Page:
A photo of Robert Rushing

Robert Rushing


E-mail: rrushing@humnet.ucla.edu Office: Royce Hall 340E Fields of interest: 20th & 21st c. Italian literature & culture; film & television; comparative studies; transnational Italian studies

Professor Rushing teaches, researches and publishes on 20th- and 21st-century Italian literature, culture and film, including contemporary Italian fiction, film and television; critical and interpretive theory (especially gender and sexuality, psychoanalysis, biopolitics, and environmental humanities); popular culture, in both film and television (Mad Men and Orphan Black); comparative studies; and genre. He has published articles on topics ranging from Italo Calvino and Ovid to Mad Men and Antonioni, and he has a particular interest in popular genres, including Italian Westerns, science fiction (especially apocalyptic and post-apocalyptic cinema), commedia all’italiana and the “peplum” or the sword-and-sandals film. His most recent book, Descended from Hercules: Biopolitics and the Muscled Male Body on Screen, covers a century of peplum films from Cabiria to 300, and is the winner of the 2016 AAIS (American Association for Italian Studies) Film/Media book prize. Recent articles include work on cross-dressing in Italian silent cinema, the use of sound in peplum cinema, the importance of transnational movement in European detective fiction, and how Italian horror films engage with environmental thinking.

He is currently at work on a book about Italo Calvino, the body and the voice; it argues that Calvino’s influence is more powerfully felt outside of Italy than within (he is fundamentally a transnational writer), and more outside of literature than within — the book is particularly interested in Calvino’s influence on contemporary arts, especially music.


  • Ph.D. in Italian Studies, UC Berkeley
  • B.A. in Comparative Literature and Philosophy, UC Santa Cruz

Featured Works

Selected Publications


  • “A Jazz Cosmicomics: Geometry, Perversion, Resonance,” California Italian Studies 12.1 (2023): 1–18 (https://escholarship.org/uc/item/32f5x484).
  • “Contemporary Italian Detective Fiction: National, International, Transnational,” MLN 138.1 (2023): 165–88.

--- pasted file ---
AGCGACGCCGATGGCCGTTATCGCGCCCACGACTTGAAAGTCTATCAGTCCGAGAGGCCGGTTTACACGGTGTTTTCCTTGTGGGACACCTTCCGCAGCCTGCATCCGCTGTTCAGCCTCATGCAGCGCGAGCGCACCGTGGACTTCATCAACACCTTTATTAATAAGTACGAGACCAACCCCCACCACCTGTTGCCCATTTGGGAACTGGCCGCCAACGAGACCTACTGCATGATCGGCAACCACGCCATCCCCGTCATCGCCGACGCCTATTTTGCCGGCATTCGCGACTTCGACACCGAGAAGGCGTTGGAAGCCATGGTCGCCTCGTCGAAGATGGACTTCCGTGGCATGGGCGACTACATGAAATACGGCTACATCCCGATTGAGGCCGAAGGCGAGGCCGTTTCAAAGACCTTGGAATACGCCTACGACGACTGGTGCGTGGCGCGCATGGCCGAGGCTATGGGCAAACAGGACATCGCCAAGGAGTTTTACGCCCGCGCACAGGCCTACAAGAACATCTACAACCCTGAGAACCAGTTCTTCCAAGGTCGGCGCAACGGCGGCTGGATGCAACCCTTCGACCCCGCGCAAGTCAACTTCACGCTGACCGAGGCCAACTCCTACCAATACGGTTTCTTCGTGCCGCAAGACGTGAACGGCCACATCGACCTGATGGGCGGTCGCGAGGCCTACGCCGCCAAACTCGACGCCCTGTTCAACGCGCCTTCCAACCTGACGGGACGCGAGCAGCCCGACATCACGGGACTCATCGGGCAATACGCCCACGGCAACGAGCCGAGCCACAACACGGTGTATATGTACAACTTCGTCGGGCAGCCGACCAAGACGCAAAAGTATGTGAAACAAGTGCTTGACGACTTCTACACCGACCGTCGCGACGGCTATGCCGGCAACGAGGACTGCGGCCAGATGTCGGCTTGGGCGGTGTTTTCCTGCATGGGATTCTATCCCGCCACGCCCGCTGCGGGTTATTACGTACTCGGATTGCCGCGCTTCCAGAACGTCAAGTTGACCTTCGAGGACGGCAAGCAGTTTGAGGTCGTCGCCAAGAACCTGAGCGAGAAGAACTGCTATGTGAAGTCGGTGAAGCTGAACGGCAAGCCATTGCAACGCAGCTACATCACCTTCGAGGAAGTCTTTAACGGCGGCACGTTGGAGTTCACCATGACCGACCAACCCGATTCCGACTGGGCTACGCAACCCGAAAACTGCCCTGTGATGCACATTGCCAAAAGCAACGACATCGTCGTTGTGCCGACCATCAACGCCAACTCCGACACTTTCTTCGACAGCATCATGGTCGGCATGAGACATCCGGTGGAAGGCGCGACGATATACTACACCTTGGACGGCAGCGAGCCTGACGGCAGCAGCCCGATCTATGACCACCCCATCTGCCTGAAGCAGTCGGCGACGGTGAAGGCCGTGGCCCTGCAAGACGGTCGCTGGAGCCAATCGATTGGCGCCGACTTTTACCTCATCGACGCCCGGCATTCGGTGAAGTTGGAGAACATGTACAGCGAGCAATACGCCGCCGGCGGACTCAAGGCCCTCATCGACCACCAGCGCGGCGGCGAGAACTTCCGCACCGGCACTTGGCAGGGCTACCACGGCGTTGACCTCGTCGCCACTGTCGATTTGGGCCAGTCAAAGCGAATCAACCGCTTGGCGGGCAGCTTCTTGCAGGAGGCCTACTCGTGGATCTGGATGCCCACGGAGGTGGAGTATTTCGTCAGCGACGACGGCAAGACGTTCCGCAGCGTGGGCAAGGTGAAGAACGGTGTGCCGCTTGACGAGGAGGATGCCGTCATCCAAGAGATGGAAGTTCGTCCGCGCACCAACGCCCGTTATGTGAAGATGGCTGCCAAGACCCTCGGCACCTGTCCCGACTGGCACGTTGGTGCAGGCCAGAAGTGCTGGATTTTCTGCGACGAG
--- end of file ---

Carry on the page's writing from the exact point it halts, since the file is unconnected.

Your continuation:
• “Eco-Horror: Human-Animal Encounters in the Italian Science Fiction Film,” in Italian Science-Fiction and the Environmental Humanities (Liverpool: Liverpool University Press, 2023): 111–26.
  • “The Noise of War: Sound, Politics and Space in the Italian Peplum,” in Brill’s Companion to Ancient Greek and Roman Warfare on Film (Boston: Brill, 2023): 386–404. 
  • “Feet of Strength: The Sword-and-Sandals Film,” in Shoe Reels: The History and Philosophy of Footwear in Film (Edinburgh: Edinburgh University Press, 2021), 136–47. 
  • “‘Vestiti semimaschili’: Women Dressing as Men in Italian Silent Cinema,” gender/sexuality/italy 9 (2022): 81–100.
  • “Calvino, Cerrone & the Catacoustic: an ‘Echo-logical’ Reading,” Italian Culture 39.2 (2021): 115–135.
  • “Toxicity: Making the Toxic Visible in Italian Cinema,” The Italianist 40.2, special issue on ecomedia (2020): 244–55.
  • “Italian Transnational Masculinity: Jeeg robot, Il ragazzo invisibile and Milzaman,” Journal of Italian Cinema and Media Studies 8.1 (January 2020): 43–60.
  • “Planes, Trains, Automobiles, Bicycles, Spaceships and an Elephant: Images of Movement from Neorealism to the commedia all’italiana,” California Italian Studies 7.1 (2018) (https://escholarship.org/uc/item/2zt4d8px).
  • “Contemporary Italian Science Fiction Film: the Future of Italy,” Luci e ombre: trimestrale di informazione cinematografica e culturale 4.2 (2016): 32–46.
  • “Skin Flicks: Haptic Ideology in the Peplum Film,” Cinema Journal 56.1 (2016): 88–110.
  • “The Weight of History: Immunity and the Nation in Italian Science Fiction Cinema,” Science Fiction Studies 42.2, 126 (2015): 339–52.
  • “Nostalgia | Utopia | Spaghetti: Utopian and Anti-nostalgic Time in the Italian Western,” Studies in European Cinema 11.2 (2014): 79–91.
  • “Sirens without Us: the Future after Humanity,” California Italian Studies 2.1 (2011) (escholarship.org/uc/item/0cc3b56b).
  • “Blink: the Material Real in Caché, Mulholland Dr. and Dr. Who,Postscript 29.3 (2010): 18–31.
  • “‘Tutto è zuppa!’ Making the Superego Enjoy in Calvino’s Il cavaliere inesistente,” Romanic Review 101.3 (2010): 561–77.
  • “De Sica’s The Children Are Watching Us: Neorealist Cinema and Sexual Difference,” Studies in European Cinema 6.2–3 (2009): 97–112.
  • “Gentlemen Prefer Hercules: Desire | Identification | Beefcake,” Camera Obscura 23.3, 69 (2008): 158–91. Reprinted: in Visual Culture and Gender, vol. 1, ed. Annette Burfoot (London: Routledge, 2014).
  • “Italo Svevo and Charlie Chaplin: Dramatic Irony and the Psychoanalytic Stance,” American Imago 63.2 (2006): 183–200.
  • “‘What we desire, we shall never have’: Calvino, Žižek, Ovid,” Comparative Literature 58.1  (2006): 44–58.
  • “Traveling Detectives: Verne’s “Logic of Arrest” and the Pleasures of (Avoiding) the Real,” Yale French Studies 108 (2005): 89–101.
  • “From Monk to Monks: the End of Enjoyment in Eco’s The Name of the Rose,” Symposium 59.2 (2005): 116–28 (special issue on Italian detective fiction).

Honors and Awards

  • LAS dean’s award for excellence in undergraduate teaching, University of Illinois (2018)
  • Winner: best film/media book for Descended from Hercules(2016) from the American Association for Italian Studies (AAIS)
  • Humanities council teaching excellence award, University of Illinois (2008)
  • Nomination: Gradiva Award: best theory book for resisting arrest (2008) from the National Association for the Advancement of Psychoanalysis (NAAP)